* Your PHI may be disclosed to the sponsor of any study you may qualify and any agents, representatives or consultants working on behalf of the sponsor to conduct this study (all collectively referred to in this authorization document as "the sponsor"). The term "sponsor" may also include any company that buys the Sponsor, or a company owned by or associated with the sponsor that is involved in the development, regulatory, manufacturing, or marketing of what is being studied in this research trial. Furthermore, the term "sponsor" may include any company that takes over the development, production, marketing or sale of what is being studied, as well as the people or companies working for these parties.
* An Institutional Review Board ("IRB") may have access to your PHI in relation to its responsibilities as an institutional review board.
Unless you specify otherwise, by signing this authorization, you agree that applicable portions of your PHI may be disclosed to your health care provider for treatment purposes.
Other disclosures of protected health information shall be as you have specifically requested and authorized. The use or disclosure of protected health information may also occur as required for compliance with the Health Insurance Portability and Accountability Act (HIPAA) Administrative Simplification Rules, to the Department of Health and Human Services (HHS) when disclosure of information is required under the Privacy Rule for enforcement purposes, and as otherwise required by law. These privacy practices may be changed in accordance with applicable law.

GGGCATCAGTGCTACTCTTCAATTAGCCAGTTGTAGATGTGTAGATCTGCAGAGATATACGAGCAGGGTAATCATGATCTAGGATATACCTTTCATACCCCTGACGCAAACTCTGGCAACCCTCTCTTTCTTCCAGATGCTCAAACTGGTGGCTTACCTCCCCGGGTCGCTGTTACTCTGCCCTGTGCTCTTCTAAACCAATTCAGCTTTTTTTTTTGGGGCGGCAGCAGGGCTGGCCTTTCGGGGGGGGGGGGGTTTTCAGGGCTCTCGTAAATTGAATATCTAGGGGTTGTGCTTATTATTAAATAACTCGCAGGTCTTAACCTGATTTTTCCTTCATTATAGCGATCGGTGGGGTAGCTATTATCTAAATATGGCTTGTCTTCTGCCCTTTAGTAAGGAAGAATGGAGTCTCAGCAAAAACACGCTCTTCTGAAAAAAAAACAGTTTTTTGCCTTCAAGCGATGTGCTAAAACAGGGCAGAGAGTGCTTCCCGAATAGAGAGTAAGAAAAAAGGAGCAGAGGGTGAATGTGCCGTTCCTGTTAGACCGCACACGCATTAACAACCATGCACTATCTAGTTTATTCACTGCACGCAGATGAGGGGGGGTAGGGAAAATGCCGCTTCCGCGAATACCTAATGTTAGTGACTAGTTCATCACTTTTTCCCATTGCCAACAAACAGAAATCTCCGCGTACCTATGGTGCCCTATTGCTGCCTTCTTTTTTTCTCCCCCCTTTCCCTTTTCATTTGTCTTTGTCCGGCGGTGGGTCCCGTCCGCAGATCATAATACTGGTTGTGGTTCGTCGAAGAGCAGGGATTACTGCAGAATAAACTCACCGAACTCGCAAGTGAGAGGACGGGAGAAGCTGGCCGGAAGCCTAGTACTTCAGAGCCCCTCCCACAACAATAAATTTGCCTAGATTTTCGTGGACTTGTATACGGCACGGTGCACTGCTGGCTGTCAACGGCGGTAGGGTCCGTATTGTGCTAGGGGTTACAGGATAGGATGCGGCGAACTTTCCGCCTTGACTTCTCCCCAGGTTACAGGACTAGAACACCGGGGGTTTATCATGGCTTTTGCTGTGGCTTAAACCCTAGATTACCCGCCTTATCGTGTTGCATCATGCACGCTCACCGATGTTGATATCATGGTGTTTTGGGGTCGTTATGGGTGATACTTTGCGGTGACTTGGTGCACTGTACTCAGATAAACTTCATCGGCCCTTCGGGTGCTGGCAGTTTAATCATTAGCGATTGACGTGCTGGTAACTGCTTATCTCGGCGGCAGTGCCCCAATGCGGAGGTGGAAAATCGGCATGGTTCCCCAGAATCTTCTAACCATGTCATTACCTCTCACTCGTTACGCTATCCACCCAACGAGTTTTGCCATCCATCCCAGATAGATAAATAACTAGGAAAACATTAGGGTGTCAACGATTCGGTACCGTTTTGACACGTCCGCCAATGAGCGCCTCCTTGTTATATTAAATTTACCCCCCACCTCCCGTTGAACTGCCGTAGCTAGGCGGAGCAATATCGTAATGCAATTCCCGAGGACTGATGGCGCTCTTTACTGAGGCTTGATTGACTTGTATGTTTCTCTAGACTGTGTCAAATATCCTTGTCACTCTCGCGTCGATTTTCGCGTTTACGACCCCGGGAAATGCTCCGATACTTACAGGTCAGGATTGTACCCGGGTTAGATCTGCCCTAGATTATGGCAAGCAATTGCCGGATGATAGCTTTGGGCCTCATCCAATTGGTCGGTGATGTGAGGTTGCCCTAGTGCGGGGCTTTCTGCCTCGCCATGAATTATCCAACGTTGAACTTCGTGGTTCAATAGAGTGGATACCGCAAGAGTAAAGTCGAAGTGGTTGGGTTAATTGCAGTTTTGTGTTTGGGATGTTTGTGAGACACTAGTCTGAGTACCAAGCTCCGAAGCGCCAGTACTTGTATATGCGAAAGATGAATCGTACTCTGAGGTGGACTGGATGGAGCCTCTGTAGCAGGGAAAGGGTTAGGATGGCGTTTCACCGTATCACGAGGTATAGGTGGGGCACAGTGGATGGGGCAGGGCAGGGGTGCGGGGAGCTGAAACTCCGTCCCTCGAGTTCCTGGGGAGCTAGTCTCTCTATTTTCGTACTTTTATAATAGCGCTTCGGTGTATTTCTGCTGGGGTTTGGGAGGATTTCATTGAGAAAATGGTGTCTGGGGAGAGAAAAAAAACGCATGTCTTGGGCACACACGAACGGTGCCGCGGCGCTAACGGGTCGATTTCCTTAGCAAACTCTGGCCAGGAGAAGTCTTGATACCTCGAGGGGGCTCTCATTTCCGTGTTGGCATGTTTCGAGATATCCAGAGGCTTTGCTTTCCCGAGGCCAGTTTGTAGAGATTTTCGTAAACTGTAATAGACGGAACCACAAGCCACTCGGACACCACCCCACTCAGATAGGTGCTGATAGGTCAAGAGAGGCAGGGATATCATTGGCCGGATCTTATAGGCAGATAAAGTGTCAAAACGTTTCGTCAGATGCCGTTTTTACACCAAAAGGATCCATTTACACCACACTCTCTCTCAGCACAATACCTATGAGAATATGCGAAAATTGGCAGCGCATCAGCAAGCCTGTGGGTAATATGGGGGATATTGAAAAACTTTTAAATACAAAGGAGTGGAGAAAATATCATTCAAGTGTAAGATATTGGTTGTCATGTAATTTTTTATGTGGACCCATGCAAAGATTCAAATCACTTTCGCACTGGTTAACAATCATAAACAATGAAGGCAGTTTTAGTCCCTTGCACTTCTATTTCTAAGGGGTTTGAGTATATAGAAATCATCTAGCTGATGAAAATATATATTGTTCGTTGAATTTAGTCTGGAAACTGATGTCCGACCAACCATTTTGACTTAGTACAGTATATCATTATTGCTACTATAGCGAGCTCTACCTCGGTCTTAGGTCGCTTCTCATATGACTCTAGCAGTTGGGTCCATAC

* This Authorization will never expire unless and until you revoke (cancel or withdraw) it, or unless these records have been destroyed. You have a right to revoke it at any time. If you revoke the authorization, your PHI will no longer be used for potential study purposes, except to the extent the parties to the research have already taken action based upon your Authorization or need the information to complete analysis and reports for this research.
* To revoke you Authorization, you must send a written notice to L-MARC Research Center, stating that you are revoking your Authorization to Use or Disclose Protected Health Information. If you revoke or decline this Authorization, you will not be allowed to be considered for participation in any potential study.